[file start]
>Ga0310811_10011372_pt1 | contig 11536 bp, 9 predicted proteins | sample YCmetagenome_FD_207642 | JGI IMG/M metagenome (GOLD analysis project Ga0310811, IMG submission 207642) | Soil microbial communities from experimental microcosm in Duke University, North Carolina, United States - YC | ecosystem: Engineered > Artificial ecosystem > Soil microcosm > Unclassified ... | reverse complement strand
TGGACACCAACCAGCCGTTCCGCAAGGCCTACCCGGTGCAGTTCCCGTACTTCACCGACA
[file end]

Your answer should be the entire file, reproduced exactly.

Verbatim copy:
>Ga0310811_10011372_pt1 | contig 11536 bp, 9 predicted proteins | sample YCmetagenome_FD_207642 | JGI IMG/M metagenome (GOLD analysis project Ga0310811, IMG submission 207642) | Soil microbial communities from experimental microcosm in Duke University, North Carolina, United States - YC | ecosystem: Engineered > Artificial ecosystem > Soil microcosm > Unclassified ... | reverse complement strand
TGGACACCAACCAGCCGTTCCGCAAGGCCTACCCGGTGCAGTTCCCGTACTTCACCGACA